5. The CMC should outline PPE preparation plans for the individual centers. The individual centers should also have developed specific plans and have them approved by the CMC.
  6. The CMC and individual centers should have general plans for the rapid isolation of infected individuals.
  7. The CMC and individual centers should outline plans for the testing of all residents and all staff upon the first case of COVID detected.
  8. The CMC should develop general contact tracing plans for staff and residents after a potential exposure to a COVID case. The individual centers should develop specific plans, which are then approved by the CMC.
  9. The CMC should put in place a global contract for contact tracing to be a backup to individual centers.
  10. The CMC and individual centers should develop general training plans and processes for staff related to COVID.
  11. The CMC and individual centers should develop general coordination plans related to centers’ coordination with ambulance providers, hospitals, local infectious disease experts, local health departments, and other entities.
  12. The CMC should create communication plans for centers to use to notify families and guardians of individuals exposed or potentially exposed to COVID. Staff should be trained on how to best communicate this information.
  13. The CMC and individual centers should develop environmental plans and engineering plans related to COVID, and the individual centers should develop specific plans, which should then be approved by the CMC.
  14. The CMC and individual centers should create contingency plans for all COVID supplies.
  15. The CMC should develop plans for staffing backup and contingency plans for a general rise in acuity and for caring for residents with COVID for all of its centers.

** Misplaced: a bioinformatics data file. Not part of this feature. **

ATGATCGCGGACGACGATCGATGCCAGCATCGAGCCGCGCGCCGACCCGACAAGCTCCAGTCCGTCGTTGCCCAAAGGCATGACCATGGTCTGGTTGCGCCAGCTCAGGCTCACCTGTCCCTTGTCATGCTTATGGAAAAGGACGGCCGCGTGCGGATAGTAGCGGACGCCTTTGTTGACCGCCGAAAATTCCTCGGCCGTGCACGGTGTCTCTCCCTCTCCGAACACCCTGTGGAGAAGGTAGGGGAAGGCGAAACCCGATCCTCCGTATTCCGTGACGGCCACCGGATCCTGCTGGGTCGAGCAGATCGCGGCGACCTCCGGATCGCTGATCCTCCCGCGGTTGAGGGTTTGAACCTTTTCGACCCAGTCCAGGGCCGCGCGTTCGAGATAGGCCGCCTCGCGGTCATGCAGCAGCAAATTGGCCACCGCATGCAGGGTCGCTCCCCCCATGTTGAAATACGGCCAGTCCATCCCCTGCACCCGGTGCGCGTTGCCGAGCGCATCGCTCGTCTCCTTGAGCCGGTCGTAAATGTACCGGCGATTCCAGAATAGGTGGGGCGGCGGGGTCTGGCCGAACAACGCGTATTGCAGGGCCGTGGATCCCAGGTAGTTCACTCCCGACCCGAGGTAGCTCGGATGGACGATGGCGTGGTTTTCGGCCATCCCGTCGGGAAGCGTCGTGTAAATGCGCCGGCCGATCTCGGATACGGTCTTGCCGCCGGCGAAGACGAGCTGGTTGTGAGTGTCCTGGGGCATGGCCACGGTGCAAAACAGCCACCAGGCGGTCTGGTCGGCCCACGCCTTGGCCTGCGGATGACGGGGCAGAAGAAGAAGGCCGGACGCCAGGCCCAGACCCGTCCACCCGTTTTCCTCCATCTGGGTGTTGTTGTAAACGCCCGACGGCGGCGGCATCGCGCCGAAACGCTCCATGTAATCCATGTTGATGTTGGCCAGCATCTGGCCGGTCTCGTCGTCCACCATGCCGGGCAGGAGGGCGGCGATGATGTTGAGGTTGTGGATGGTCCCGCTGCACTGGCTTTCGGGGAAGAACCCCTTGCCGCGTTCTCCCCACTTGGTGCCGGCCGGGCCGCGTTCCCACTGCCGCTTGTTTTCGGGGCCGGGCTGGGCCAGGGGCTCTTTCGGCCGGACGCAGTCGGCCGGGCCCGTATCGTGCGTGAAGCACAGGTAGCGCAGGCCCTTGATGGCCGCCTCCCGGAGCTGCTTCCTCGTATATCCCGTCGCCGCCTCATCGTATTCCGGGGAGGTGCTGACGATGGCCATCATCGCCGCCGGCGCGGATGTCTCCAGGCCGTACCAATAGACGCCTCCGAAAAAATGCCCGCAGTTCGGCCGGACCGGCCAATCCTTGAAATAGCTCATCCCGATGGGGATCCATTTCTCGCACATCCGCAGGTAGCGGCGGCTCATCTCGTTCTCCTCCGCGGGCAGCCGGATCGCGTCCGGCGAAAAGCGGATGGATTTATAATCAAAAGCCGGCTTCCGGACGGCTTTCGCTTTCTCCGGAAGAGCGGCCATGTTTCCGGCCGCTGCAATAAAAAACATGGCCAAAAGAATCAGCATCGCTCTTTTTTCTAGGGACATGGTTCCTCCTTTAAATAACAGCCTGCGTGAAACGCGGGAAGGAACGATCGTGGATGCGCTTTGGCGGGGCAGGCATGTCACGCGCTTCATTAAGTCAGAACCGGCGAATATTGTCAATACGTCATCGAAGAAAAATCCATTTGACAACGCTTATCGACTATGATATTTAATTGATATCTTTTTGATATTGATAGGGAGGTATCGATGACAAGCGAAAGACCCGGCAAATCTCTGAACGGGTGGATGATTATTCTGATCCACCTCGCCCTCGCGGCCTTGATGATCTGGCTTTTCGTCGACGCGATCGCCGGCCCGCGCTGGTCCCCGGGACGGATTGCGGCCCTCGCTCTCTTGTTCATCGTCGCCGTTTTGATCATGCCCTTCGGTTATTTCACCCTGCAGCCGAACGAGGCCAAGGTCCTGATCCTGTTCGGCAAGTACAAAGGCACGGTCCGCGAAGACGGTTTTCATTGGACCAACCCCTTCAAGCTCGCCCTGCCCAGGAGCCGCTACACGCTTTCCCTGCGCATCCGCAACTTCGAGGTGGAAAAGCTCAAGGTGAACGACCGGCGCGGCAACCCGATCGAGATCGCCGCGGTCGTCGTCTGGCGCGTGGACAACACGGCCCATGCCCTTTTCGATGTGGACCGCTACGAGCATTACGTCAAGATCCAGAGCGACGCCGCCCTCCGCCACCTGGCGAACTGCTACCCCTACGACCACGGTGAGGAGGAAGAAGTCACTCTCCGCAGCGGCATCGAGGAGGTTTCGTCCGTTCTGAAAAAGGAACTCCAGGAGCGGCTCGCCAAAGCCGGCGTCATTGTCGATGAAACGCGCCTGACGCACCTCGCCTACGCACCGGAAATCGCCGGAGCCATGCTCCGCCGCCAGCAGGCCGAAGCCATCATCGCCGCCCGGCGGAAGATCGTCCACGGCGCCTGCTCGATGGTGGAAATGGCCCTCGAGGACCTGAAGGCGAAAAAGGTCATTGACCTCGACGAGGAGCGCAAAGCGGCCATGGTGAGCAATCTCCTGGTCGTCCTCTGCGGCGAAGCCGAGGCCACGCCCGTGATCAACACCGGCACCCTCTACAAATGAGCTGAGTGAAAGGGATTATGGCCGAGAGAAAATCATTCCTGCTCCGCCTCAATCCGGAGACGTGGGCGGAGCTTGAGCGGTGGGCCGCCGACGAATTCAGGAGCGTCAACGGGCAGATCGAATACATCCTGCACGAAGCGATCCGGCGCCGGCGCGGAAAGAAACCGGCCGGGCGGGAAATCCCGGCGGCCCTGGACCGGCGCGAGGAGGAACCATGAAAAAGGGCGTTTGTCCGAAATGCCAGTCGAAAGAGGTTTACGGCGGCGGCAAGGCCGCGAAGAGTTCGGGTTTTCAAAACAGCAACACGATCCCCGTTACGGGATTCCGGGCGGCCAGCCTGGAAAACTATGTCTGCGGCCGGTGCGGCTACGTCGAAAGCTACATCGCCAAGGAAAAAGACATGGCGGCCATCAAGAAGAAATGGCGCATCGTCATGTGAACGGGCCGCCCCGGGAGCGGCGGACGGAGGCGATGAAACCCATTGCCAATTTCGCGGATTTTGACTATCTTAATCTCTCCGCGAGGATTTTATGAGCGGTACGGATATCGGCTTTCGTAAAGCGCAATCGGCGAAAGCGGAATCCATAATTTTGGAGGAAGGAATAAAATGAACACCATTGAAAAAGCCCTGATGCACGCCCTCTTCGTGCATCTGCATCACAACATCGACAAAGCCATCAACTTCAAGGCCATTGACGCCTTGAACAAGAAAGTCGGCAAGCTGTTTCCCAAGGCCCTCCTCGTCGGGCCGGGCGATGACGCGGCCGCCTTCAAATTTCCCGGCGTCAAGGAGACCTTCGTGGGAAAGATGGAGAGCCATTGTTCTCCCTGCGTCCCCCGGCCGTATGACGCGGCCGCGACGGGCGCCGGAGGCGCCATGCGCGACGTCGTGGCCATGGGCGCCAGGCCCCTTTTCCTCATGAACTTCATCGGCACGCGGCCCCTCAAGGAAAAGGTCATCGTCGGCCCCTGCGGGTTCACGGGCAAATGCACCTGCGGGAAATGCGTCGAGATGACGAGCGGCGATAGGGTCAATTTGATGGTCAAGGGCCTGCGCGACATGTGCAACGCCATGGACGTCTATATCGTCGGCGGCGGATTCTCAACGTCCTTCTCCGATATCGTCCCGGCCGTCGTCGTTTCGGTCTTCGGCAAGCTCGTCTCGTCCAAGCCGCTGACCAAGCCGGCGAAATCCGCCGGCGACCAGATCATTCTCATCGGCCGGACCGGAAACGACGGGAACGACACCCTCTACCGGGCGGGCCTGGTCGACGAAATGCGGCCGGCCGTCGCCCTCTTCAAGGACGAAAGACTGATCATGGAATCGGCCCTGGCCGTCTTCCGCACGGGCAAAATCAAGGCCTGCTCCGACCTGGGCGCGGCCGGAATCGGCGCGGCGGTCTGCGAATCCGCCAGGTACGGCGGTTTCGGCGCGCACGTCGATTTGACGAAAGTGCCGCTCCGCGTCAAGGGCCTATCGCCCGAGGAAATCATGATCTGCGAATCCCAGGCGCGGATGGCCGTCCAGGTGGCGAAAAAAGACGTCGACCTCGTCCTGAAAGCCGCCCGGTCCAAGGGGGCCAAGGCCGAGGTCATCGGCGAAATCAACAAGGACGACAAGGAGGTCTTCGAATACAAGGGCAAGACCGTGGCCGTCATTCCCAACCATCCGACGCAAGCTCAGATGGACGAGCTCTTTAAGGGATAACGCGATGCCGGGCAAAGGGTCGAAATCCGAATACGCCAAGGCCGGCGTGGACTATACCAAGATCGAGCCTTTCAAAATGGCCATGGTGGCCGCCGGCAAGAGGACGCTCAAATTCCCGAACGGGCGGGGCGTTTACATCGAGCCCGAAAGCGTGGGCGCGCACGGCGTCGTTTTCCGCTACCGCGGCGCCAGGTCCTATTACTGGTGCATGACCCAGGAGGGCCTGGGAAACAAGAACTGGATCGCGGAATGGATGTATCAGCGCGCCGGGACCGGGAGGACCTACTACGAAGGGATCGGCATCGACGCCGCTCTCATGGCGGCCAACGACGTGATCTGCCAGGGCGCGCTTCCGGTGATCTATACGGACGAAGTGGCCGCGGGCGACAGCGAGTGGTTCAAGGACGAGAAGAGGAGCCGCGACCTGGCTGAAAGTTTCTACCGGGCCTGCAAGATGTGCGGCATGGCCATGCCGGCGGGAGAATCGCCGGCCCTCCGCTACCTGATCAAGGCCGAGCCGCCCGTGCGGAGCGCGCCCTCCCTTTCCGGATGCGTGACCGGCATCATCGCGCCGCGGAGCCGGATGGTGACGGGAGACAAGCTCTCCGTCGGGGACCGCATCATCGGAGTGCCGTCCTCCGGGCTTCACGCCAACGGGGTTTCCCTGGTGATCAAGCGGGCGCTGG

16. The CMC should create plans to aid in rapid communication of the individual resident rights when a resident must be moved or any other issues related to COVID. The individual centers should also develop plans that the CMC should approve.
  17. The CMC should have developed specific guidance to ensure that all residents and employees are fully vaccinated according to CDC, state and local policies, and individual centers should have specific plans in place to ensure compliance. The CMC should consider recommending that all residents and staff receive a booster vaccine ahead of formal guidance.
  18. The CMC should have put in place a system to rapidly inform each center of any new information received from state health departments, CDC, CMS, OSHA, etc., including a mechanism for staff in the centers to ask questions. An informed front-line worker is a better front-line worker.

The failure to put in place systems like those outlined above increases the risk of serious disability and death to residents and staff from COVID-19. Nursing homes must do better.

Stuart Shapiro, a former Philadelphia Health Commissioner, served as CEO of the Pennsylvania Health Care Association from 2006 to 2015 and Interim CEO of the Health Care Association of New Jersey in 2020.   He has been an advocate for quality care in nursing homes for over 15 years. He may be reached at [email protected].

The opinions expressed in McKnight’s Long-Term Care News guest submissions are the author’s and are not necessarily those of McKnight’s Long-Term Care News or its editors.